BTN Europe presents an overview of business travel and MICE predictions for this year
Virtual Event - 21 April 2021
Virtual Event - 9 June 2021
ExCeL London - 30 Sep - 01 Oct 2021
Obsessing over Brexit and Trump has led economists to miss a “good news story” of global growth, delegates were told at the ITM annual conference in Birmingham.
But leading economist Jim Power warned that Brexit is a “long-term game” and cited a range of challenges to economic stability, including high levels of government debt, growing protectionism and the threatened future of the EU.
“What’s happening in the global economy, more than anything else, is what drives travel,” said Power.
“The good news is after a having lived through a global nightmare, things are getting better. The global economy is doing well,” he said citing positive growth figures in the US, the UK and the Eurozone.
“The Eurozone has been a serious and serial underperformer for the last decade. But in last 6-9 months we’ve started to see palpable signs of growth.”
Meanwhile, after a slowdown, China’s economy is stabilising – an important factor as it’s the world’s second-largest economy, he said – and set to become more significant as ‘Easternisation’ continues, with the power shift from West to East an “incredible economic and political dynamic in the future.” But Power added that high Chinese debt levels are a threat to its stability.
The IMF has forecast healthy global economic growth for the next two years, predicting 3.5-3.6 per cent for 2017 and 2018. But note, said Power, the difference between the ‘advanced’ Western economies (2 per cent growth) and the ‘emerging’ economies (4.5-4.8 per cent), with India leading those major Eastern economies with a projected 7.7 per cent GDP growth for 2018.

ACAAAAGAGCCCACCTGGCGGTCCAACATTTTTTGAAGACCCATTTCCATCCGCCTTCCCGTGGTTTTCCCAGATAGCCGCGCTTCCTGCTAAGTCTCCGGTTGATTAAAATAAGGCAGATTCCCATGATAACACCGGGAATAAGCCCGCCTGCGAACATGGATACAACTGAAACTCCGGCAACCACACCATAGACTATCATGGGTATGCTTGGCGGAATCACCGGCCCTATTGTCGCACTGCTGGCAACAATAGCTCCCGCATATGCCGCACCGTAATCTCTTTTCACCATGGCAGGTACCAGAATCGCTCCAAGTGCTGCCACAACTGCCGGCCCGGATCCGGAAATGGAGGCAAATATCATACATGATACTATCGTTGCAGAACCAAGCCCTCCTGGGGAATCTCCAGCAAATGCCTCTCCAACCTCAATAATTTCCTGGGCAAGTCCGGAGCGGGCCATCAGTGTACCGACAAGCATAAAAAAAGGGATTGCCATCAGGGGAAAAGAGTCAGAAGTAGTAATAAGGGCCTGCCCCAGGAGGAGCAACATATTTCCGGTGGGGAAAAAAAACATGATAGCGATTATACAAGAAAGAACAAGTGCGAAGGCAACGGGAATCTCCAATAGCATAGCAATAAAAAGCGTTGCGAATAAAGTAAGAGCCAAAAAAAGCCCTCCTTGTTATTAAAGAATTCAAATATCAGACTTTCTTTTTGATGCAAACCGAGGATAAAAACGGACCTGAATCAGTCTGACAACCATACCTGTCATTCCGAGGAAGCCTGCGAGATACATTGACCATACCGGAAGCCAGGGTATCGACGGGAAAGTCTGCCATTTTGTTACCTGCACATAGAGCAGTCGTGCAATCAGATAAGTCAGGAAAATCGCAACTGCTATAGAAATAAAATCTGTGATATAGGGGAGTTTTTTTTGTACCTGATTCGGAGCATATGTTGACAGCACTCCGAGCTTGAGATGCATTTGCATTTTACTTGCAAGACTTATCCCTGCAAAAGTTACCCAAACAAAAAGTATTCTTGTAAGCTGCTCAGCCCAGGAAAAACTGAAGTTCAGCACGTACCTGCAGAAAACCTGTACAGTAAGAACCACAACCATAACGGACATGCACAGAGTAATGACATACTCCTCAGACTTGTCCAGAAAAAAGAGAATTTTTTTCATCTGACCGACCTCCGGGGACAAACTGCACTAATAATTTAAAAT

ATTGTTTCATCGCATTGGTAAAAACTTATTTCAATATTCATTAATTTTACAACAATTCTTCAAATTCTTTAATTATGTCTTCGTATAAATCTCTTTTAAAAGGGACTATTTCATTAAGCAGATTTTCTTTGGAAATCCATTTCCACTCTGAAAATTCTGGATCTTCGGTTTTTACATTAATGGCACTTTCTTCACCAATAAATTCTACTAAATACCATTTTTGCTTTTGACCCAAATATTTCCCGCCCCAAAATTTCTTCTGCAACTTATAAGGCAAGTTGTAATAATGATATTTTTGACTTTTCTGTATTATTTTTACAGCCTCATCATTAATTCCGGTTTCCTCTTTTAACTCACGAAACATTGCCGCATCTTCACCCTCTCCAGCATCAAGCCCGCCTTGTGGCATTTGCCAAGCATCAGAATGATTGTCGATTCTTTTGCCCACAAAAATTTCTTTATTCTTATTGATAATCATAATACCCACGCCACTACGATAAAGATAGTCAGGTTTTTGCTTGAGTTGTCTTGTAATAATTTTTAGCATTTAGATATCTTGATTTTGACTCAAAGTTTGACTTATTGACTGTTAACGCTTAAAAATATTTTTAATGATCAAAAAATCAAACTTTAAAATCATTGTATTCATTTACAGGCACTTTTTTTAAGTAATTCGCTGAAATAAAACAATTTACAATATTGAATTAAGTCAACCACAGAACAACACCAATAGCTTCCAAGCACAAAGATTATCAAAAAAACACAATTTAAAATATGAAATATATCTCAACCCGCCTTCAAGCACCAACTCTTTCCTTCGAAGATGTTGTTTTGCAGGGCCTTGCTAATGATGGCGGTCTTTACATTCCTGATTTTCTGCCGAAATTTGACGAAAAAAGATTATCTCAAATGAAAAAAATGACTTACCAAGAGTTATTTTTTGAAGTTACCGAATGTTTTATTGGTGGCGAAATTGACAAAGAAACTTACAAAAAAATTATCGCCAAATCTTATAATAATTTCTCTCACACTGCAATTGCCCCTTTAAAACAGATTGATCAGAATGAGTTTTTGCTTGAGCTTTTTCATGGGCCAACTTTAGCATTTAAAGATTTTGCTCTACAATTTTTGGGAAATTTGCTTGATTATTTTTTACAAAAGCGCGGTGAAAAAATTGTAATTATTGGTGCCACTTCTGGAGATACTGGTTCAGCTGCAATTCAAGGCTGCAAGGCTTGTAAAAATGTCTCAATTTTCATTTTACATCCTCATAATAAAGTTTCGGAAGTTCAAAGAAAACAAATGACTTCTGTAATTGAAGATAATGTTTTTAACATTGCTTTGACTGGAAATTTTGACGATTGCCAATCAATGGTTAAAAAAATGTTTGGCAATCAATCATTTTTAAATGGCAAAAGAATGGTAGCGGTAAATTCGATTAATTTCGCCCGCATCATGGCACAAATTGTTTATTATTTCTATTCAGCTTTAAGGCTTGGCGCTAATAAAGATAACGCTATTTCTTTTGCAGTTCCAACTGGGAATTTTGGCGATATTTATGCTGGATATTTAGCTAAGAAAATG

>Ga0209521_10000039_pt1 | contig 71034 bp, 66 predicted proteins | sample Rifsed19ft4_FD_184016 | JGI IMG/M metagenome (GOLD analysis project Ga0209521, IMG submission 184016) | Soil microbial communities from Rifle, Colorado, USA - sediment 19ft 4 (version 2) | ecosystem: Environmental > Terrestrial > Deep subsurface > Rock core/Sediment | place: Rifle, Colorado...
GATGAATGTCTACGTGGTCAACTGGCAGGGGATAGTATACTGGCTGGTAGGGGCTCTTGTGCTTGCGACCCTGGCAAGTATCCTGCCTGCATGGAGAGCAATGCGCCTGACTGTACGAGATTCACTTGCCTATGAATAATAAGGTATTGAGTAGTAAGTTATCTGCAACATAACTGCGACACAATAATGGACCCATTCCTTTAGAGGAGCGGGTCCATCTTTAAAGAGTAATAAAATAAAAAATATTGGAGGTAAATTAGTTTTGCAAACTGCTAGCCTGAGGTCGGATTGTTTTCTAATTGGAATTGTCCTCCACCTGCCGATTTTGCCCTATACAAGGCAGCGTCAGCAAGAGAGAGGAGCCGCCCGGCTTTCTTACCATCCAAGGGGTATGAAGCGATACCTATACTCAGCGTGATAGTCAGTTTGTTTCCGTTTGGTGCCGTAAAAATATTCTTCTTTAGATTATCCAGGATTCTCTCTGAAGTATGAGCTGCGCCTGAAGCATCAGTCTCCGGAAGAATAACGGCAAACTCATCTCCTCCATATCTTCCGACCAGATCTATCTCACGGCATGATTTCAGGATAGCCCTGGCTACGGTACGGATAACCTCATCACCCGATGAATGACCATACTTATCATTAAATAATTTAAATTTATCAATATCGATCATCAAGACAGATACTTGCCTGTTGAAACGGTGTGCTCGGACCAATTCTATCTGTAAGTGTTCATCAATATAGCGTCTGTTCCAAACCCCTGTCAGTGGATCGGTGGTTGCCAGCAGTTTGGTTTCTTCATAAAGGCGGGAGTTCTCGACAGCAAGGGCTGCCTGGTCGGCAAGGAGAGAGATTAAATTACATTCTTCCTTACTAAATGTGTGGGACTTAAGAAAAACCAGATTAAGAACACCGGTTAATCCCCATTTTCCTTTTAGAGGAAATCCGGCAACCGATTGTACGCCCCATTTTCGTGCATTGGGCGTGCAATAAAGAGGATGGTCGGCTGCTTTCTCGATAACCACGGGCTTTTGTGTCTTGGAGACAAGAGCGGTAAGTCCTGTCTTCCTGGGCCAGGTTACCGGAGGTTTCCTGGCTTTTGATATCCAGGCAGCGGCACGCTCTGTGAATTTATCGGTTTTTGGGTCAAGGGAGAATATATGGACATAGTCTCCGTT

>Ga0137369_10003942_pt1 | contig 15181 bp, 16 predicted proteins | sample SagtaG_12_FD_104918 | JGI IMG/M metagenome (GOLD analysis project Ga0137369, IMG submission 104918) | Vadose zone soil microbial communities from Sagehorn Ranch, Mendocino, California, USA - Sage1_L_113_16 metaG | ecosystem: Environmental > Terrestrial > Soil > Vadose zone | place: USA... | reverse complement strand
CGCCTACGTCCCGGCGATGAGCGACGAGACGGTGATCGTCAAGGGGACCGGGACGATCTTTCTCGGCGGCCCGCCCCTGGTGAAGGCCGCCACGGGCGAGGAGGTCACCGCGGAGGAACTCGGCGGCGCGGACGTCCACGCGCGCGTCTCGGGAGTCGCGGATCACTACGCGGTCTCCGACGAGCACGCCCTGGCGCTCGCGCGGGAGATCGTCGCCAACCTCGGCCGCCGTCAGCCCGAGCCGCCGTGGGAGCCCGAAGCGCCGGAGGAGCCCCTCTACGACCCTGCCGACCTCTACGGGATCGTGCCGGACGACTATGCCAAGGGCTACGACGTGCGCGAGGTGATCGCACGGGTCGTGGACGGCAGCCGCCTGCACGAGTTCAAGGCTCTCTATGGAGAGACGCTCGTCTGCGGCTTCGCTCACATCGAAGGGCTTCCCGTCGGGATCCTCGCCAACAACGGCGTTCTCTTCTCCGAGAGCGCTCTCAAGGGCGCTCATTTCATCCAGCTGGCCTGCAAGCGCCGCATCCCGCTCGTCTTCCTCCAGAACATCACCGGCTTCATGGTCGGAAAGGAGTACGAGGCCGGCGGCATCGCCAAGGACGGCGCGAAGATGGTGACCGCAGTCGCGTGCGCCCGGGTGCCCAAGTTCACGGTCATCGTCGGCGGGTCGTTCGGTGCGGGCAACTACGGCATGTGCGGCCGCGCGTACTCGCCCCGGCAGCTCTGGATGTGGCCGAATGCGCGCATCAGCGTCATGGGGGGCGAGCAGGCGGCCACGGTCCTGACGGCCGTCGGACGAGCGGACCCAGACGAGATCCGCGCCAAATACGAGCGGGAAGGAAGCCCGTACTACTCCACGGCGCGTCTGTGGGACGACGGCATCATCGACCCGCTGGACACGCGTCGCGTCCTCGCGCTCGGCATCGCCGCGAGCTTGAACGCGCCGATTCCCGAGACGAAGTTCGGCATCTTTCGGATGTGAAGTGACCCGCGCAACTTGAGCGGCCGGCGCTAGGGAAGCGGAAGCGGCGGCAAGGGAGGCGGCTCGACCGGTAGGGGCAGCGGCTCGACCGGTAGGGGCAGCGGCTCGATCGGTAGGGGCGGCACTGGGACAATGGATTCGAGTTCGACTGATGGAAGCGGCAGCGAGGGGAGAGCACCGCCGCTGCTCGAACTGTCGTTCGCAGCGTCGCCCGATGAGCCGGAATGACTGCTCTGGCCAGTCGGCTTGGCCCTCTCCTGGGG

Another key factor that will affect the travel sector is oil prices. Power told delegates that OPEC is “starting to get its act together”, and by controlling production flow will be aiming for a price of around US$75 per barrel over the next few years.
Power said one positive outcome of Donald Trump’s administration – and potentially the UK’s Brexit process – is much greater investment in travel and transport infrastructure, which is “badly needed” following the years of fiscal austerity after the financial crash.
But he warned of potential ramifications of Brexit, including the complexity of the World Trade Organisation tariff regime – which has more than 5,000 different tariff rates.
Future-watching ITM opened the conference with a ‘Top 10’ of technology developments that it considers most likely to impact on business travel. ITM leaders including outgoing chairman Mark Cuschieri, incoming chairman Karen Hutchings and outgoing CEO Simone Buckley presented a range of innovations from blockchain payment technology to AI ‘bot’ assistants, to the growth of Facebook Messenger as a transaction platform – it now has more than 1.2 billion monthly users, with airlines and aggregators such as Skyscanner selling on the platform.
They cited various tech trends including the expansion of ‘sharing economy’ providers, with the likes of Wingly offering ride-sharing on private planes. Also in the Top 10, Uber’s autonomous Air Taxi being tested for rollout in Dubai and Dallas in 2020, and KERV’s finger ring that offers wearable contactless payment capability.